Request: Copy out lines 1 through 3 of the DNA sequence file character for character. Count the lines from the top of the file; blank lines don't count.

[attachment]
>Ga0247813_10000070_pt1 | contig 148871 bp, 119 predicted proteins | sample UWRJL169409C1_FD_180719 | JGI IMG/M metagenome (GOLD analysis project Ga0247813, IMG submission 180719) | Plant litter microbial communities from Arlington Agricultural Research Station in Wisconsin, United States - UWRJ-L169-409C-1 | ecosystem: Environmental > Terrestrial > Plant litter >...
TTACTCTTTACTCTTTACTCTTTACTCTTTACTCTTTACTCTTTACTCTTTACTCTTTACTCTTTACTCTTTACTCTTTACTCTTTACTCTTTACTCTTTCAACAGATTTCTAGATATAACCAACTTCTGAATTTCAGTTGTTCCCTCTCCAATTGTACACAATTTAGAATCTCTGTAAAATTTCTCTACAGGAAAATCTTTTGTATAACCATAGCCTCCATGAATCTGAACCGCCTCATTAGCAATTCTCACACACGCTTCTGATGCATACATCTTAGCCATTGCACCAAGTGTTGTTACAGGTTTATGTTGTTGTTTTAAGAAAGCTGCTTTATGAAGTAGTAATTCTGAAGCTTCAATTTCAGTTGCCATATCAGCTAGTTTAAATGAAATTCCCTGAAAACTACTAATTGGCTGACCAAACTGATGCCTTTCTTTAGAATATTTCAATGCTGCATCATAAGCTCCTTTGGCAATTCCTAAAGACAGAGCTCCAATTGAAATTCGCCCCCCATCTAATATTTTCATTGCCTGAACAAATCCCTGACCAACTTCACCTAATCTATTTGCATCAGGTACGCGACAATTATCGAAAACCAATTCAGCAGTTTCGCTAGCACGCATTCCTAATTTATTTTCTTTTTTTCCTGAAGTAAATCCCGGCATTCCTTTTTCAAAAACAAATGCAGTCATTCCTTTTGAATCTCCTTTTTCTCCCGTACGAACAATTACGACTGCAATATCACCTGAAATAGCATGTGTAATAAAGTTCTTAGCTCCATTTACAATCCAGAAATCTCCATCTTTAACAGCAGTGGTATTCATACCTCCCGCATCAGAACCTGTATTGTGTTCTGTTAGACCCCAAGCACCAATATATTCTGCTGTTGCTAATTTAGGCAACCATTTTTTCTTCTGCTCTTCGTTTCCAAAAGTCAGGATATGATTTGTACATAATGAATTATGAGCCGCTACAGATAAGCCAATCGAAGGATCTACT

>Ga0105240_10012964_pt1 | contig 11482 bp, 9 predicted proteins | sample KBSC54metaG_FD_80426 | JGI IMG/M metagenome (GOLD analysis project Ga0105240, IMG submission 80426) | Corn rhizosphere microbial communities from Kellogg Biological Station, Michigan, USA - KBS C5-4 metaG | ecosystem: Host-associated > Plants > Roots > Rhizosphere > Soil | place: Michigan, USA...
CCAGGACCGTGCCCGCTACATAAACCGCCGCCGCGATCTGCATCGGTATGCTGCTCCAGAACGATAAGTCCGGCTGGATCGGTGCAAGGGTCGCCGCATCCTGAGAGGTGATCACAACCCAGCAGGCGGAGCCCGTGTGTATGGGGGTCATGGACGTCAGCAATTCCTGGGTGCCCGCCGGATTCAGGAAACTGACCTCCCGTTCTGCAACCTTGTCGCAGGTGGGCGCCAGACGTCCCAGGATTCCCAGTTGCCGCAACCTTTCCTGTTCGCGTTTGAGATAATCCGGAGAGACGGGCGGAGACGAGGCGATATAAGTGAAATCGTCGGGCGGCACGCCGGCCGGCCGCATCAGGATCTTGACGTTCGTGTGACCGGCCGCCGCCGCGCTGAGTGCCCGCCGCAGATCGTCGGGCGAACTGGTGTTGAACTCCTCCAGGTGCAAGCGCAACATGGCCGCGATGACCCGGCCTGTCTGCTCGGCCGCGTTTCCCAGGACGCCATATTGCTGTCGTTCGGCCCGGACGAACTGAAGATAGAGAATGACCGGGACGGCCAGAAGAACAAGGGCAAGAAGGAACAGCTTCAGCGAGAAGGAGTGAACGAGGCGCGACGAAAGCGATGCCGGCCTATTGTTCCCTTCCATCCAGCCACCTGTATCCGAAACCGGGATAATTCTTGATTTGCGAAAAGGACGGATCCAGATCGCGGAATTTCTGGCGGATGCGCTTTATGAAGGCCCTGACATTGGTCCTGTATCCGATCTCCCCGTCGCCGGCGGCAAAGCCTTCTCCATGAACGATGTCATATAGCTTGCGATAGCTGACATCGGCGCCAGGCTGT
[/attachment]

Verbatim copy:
>Ga0247813_10000070_pt1 | contig 148871 bp, 119 predicted proteins | sample UWRJL169409C1_FD_180719 | JGI IMG/M metagenome (GOLD analysis project Ga0247813, IMG submission 180719) | Plant litter microbial communities from Arlington Agricultural Research Station in Wisconsin, United States - UWRJ-L169-409C-1 | ecosystem: Environmental > Terrestrial > Plant litter >...
TTACTCTTTACTCTTTACTCTTTACTCTTTACTCTTTACTCTTTACTCTTTACTCTTTACTCTTTACTCTTTACTCTTTACTCTTTACTCTTTACTCTTTCAACAGATTTCTAGATATAACCAACTTCTGAATTTCAGTTGTTCCCTCTCCAATTGTACACAATTTAGAATCTCTGTAAAATTTCTCTACAGGAAAATCTTTTGTATAACCATAGCCTCCATGAATCTGAACCGCCTCATTAGCAATTCTCACACACGCTTCTGATGCATACATCTTAGCCATTGCACCAAGTGTTGTTACAGGTTTATGTTGTTGTTTTAAGAAAGCTGCTTTATGAAGTAGTAATTCTGAAGCTTCAATTTCAGTTGCCATATCAGCTAGTTTAAATGAAATTCCCTGAAAACTACTAATTGGCTGACCAAACTGATGCCTTTCTTTAGAATATTTCAATGCTGCATCATAAGCTCCTTTGGCAATTCCTAAAGACAGAGCTCCAATTGAAATTCGCCCCCCATCTAATATTTTCATTGCCTGAACAAATCCCTGACCAACTTCACCTAATCTATTTGCATCAGGTACGCGACAATTATCGAAAACCAATTCAGCAGTTTCGCTAGCACGCATTCCTAATTTATTTTCTTTTTTTCCTGAAGTAAATCCCGGCATTCCTTTTTCAAAAACAAATGCAGTCATTCCTTTTGAATCTCCTTTTTCTCCCGTACGAACAATTACGACTGCAATATCACCTGAAATAGCATGTGTAATAAAGTTCTTAGCTCCATTTACAATCCAGAAATCTCCATCTTTAACAGCAGTGGTATTCATACCTCCCGCATCAGAACCTGTATTGTGTTCTGTTAGACCCCAAGCACCAATATATTCTGCTGTTGCTAATTTAGGCAACCATTTTTTCTTCTGCTCTTCGTTTCCAAAAGTCAGGATATGATTTGTACATAATGAATTATGAGCCGCTACAGATAAGCCAATCGAAGGATCTACT

>Ga0105240_10012964_pt1 | contig 11482 bp, 9 predicted proteins | sample KBSC54metaG_FD_80426 | JGI IMG/M metagenome (GOLD analysis project Ga0105240, IMG submission 80426) | Corn rhizosphere microbial communities from Kellogg Biological Station, Michigan, USA - KBS C5-4 metaG | ecosystem: Host-associated > Plants > Roots > Rhizosphere > Soil | place: Michigan, USA...